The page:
While reading Pope Benedict’s “The Presence of the Lord in the Sacrament” in God is Near Us I was reminded of the importance of complete bodily worship, and ashamed to realize that I do not sing. Even when praying the liturgy of the hours I simply read the hymns. I “know” the importance of music, but somehow in the past few years I have lost my connection to it. I am not musically gifted, but singing is not about having a gift, it is about using all available methods to respond to God.
The Lord gives himself to us in bodily form. That is why we must likewise respond to him bodily. That means above all that the Eucharist must reach out beyond the limits of the church itself in the manifold forms of service to men and to the world. But it also meas that our religion, our prayer, demands bodily expression. Because the Lord, the Risen one, gives himself in the Body, we have to respond in the soul and the body. All the spiritual possibilities of our body are necessarily included in celebrating the Eucharist: singing, speaking, keeping silence, sitting, standing, kneeling…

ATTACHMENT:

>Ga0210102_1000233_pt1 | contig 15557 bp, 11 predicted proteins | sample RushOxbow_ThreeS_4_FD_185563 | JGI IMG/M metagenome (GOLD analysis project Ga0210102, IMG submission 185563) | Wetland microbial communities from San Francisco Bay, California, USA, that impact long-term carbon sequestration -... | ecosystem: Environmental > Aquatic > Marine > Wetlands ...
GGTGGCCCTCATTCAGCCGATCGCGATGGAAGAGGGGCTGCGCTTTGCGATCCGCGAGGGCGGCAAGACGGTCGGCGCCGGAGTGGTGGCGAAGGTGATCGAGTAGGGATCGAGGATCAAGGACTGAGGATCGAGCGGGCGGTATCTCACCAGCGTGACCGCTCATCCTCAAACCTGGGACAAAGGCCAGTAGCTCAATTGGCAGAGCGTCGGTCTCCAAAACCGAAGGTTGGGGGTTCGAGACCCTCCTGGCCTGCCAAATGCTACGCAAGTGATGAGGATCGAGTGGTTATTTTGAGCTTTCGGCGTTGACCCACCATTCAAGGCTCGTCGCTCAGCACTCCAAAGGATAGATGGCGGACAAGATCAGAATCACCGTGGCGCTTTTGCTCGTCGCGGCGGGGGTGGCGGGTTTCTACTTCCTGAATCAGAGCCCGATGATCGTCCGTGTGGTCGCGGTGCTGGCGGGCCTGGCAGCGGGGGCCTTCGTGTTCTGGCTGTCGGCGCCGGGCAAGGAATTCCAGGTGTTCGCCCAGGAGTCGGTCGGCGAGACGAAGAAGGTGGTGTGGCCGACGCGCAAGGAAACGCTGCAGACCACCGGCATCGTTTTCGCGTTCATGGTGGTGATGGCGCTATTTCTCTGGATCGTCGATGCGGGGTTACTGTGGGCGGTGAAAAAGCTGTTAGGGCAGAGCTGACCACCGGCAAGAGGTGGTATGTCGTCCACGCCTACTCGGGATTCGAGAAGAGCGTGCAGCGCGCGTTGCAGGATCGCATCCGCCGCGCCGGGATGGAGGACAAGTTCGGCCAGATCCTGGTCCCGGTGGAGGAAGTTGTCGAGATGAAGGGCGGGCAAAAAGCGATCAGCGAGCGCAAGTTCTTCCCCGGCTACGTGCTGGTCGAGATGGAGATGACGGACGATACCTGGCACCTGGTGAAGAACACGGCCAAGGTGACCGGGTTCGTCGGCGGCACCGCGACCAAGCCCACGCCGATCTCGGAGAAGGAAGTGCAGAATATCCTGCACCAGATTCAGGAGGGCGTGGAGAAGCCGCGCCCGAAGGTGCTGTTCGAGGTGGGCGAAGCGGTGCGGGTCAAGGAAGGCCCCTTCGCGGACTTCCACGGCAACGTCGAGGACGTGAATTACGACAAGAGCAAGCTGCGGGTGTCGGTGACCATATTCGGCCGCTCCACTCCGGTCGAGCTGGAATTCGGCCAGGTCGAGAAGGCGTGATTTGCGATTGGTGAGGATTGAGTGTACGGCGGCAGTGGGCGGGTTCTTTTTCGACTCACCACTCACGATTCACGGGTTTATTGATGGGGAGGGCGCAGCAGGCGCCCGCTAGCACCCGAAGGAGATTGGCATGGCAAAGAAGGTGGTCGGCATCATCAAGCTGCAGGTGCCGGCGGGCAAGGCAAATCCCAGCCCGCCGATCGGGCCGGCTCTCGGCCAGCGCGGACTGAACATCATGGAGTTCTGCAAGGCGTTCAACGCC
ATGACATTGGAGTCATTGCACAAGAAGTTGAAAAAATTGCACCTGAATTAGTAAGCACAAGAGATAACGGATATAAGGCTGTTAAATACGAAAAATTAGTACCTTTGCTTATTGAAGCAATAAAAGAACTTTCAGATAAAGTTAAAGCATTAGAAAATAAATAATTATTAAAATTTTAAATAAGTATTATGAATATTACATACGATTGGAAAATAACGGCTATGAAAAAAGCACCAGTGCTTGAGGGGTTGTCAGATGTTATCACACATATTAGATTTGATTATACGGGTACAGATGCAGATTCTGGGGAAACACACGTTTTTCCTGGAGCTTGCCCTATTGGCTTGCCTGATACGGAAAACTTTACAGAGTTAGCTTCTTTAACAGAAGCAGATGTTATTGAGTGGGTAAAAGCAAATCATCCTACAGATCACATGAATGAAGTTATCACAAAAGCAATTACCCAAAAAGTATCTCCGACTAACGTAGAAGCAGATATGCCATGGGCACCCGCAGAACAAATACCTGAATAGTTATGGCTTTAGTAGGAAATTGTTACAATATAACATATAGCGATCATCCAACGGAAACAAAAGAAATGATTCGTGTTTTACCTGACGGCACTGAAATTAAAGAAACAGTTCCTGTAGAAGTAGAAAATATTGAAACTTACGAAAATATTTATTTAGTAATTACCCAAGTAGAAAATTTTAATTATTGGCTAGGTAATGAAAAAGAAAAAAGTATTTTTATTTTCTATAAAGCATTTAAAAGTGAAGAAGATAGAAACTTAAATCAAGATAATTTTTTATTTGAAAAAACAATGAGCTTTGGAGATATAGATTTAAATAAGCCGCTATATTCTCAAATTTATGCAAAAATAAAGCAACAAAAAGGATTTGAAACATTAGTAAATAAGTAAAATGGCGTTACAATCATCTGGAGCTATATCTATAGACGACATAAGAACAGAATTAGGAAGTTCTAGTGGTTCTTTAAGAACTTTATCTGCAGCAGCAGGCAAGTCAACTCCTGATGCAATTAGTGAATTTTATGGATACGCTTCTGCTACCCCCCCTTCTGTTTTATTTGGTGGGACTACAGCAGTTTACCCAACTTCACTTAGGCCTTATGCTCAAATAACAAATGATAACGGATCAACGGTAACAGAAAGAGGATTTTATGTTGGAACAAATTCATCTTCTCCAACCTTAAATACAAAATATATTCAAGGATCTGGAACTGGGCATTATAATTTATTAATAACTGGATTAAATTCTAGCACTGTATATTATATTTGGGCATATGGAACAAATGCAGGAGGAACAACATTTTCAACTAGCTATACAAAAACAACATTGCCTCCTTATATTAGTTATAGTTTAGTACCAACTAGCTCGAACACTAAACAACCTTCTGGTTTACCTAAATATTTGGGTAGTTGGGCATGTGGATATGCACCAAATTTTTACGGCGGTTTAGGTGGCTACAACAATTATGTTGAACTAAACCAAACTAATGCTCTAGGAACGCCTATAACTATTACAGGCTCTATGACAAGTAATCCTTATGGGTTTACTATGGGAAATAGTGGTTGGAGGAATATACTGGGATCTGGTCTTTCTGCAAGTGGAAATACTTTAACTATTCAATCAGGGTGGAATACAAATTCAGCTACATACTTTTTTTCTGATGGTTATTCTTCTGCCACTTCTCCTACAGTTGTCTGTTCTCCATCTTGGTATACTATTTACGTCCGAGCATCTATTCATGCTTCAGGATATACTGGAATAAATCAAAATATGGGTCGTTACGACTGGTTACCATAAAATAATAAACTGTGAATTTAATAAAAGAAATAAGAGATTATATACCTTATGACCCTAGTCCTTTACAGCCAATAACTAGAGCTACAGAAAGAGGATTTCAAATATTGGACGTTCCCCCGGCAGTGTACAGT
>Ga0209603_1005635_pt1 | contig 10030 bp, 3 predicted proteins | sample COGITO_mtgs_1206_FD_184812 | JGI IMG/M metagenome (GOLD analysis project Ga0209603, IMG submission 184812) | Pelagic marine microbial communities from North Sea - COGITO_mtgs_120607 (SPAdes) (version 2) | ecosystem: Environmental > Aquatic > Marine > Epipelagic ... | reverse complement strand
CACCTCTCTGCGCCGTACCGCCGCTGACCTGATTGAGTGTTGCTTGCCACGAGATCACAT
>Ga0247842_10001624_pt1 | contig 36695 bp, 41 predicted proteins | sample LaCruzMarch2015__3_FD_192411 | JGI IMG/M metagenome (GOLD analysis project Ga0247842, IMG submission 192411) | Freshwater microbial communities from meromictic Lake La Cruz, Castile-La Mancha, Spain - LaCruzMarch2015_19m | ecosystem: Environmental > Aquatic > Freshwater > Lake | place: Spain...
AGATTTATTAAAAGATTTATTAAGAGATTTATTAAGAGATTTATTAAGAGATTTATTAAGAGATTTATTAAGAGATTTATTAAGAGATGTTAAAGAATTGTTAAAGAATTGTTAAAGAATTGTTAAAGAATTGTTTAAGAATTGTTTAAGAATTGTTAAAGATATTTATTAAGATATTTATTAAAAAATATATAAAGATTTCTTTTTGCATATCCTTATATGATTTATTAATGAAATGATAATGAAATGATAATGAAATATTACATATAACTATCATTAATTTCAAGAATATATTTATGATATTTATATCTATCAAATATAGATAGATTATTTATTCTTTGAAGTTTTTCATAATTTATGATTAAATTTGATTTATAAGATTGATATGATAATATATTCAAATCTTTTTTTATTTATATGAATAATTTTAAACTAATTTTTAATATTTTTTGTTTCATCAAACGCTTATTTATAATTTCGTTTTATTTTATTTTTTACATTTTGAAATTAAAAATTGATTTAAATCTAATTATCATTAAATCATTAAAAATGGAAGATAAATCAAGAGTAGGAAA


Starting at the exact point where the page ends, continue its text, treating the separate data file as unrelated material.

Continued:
[O]nly all three together–singing, speaking, keeping silence–constitute the response in which the full capacity of our spiritual body opens up for the Lord.
Everyone knows about the issues with “Church music” but what about the role of music, and singing in particular, in our private worship? I am hardly in danger of being more moved by “the voice than the words sung” and sinning through overuse of music, so I really have no excuse for not cultivating sung prayer.
My first step has been to start singing with daily prayer. I would love suggestions for learning more of the hymns, but it really is not difficult to substitute an unknown hymn with an appropriate alternate that I can sing. It may be a while before I get around to chanting the Psalms though!
How do you incorporate music into your worship? Please share suggestions for someone with little talent who is trying to remember what it is like to sing daily.
- I am thankful 2/14/2010
- Happy Mardi Gras!